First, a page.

Making the case for an academic calling in a neoliberal age
Should I Go to Grad School?:
41 Answers to An Impossible Question
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“I’M GONNA WASH THAT MAN RIGHT OUTTA MY HAIR,” I sang in a full voice from the back row of a University of Texas lecture hall, over the heads of fifty cringing undergraduates. It was the spring of 1995, and I was the oldest student (by at least five years) in a history course called United States Culture, 1945–Present. That day we had a guest lecturer, an American-studies professor who had produced award-winning books on documentary expression in the 1930s and on postwar Broadway musicals. His lecture was on the importance of the latter. He had just asked the room if any of us knew any Rodgers and Hammerstein numbers. Swept away by the enthusiasm of the moment more than by my affection for Oklahoma! or South Pacific, I raised my hand and sang my reply.
Professor William Stott smiled and held his arms akimbo. He paused. Then responded. “I’m just a girl who can’t say no.” His voice was rich and joyful. We had broken the fourth wall of academic performance protocols; the expert’s lecture had somehow threatened to become a song swap. The already befuddled younger students in the class were now on the verge of horror, as this pair of aged show-tune enthusiasts shared a moment of mutual recognition with passion, confidence, and a complete lack of embarrassment.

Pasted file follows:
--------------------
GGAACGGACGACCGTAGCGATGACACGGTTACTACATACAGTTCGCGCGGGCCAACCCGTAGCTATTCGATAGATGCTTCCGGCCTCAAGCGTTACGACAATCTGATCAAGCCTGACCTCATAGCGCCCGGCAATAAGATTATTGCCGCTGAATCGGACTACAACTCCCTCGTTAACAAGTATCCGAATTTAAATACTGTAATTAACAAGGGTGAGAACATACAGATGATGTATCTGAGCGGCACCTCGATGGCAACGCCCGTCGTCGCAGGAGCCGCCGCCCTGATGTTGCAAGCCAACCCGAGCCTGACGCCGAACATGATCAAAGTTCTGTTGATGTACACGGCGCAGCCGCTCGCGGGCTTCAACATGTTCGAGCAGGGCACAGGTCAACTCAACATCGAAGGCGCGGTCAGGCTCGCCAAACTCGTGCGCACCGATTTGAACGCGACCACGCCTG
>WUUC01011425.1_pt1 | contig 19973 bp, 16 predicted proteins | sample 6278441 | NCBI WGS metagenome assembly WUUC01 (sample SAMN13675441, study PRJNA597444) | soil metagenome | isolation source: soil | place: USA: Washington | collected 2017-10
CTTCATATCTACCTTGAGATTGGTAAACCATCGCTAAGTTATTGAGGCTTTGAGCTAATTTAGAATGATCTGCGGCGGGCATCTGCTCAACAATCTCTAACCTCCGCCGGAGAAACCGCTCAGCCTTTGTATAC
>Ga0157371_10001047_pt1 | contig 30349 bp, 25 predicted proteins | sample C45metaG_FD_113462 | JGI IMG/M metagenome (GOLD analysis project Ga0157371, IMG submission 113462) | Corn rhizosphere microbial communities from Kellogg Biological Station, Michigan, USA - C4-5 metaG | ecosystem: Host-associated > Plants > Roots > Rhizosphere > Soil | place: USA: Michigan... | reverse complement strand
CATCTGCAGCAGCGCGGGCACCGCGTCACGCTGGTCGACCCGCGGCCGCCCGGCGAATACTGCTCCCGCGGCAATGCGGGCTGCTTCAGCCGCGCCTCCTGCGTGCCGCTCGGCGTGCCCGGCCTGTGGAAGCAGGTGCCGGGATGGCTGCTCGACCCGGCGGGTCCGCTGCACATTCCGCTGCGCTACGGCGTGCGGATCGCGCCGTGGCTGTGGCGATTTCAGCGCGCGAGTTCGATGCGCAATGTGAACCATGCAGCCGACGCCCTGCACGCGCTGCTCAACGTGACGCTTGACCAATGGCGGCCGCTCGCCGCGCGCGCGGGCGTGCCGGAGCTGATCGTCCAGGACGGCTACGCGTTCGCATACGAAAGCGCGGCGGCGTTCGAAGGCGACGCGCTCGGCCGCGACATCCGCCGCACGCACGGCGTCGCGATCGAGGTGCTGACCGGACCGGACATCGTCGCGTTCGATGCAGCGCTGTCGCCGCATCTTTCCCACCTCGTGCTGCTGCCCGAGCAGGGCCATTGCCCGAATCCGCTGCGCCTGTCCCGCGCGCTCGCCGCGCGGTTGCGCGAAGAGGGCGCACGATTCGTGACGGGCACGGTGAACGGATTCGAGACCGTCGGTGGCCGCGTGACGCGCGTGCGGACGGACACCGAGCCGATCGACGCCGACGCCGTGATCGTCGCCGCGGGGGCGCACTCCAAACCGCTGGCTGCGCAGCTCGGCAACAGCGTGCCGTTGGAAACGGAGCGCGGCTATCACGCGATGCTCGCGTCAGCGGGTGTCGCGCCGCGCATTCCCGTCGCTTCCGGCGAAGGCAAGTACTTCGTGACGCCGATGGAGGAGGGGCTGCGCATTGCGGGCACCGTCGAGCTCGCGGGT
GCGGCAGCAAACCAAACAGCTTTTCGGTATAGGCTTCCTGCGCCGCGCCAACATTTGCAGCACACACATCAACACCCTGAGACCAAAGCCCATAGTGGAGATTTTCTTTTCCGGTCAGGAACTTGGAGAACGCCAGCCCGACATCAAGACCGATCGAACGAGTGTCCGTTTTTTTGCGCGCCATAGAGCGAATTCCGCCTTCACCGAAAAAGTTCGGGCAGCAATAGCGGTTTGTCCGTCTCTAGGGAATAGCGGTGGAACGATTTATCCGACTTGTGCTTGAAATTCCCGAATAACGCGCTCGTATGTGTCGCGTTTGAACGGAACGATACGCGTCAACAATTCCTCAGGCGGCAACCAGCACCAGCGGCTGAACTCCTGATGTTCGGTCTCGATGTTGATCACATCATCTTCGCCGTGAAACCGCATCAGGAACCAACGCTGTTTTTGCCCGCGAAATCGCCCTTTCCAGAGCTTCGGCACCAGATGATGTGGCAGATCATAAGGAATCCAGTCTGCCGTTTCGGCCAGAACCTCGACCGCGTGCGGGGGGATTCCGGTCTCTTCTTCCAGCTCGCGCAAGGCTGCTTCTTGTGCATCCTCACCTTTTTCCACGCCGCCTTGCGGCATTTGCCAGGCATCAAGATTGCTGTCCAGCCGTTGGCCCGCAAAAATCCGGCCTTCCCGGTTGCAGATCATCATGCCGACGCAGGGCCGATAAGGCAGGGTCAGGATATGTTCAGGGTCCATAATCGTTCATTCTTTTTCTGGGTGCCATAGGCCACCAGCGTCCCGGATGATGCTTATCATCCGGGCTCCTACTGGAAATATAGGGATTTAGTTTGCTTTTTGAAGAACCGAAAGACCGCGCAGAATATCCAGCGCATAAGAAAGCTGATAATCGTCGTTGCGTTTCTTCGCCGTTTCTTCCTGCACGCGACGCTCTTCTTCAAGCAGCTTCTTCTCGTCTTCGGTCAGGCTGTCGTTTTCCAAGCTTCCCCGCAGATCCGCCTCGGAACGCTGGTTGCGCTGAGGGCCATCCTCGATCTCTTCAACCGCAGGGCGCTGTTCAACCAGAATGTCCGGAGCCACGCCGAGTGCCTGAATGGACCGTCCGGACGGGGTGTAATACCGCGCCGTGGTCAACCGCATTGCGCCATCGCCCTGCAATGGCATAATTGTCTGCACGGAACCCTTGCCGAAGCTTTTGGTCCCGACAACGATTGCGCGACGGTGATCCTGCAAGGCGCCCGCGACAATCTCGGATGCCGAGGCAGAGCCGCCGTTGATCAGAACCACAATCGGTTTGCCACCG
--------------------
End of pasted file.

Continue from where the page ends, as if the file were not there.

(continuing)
That’s when I first began to recognize my calling as a scholar of the humanities—a vocation that these days is steeped in a corrosive identity crisis, seemingly never-ending job insecurities, and no small amount of wider cultural embarrassment. But from my outsider’s perch as a hitherto aimless humanities student rebounding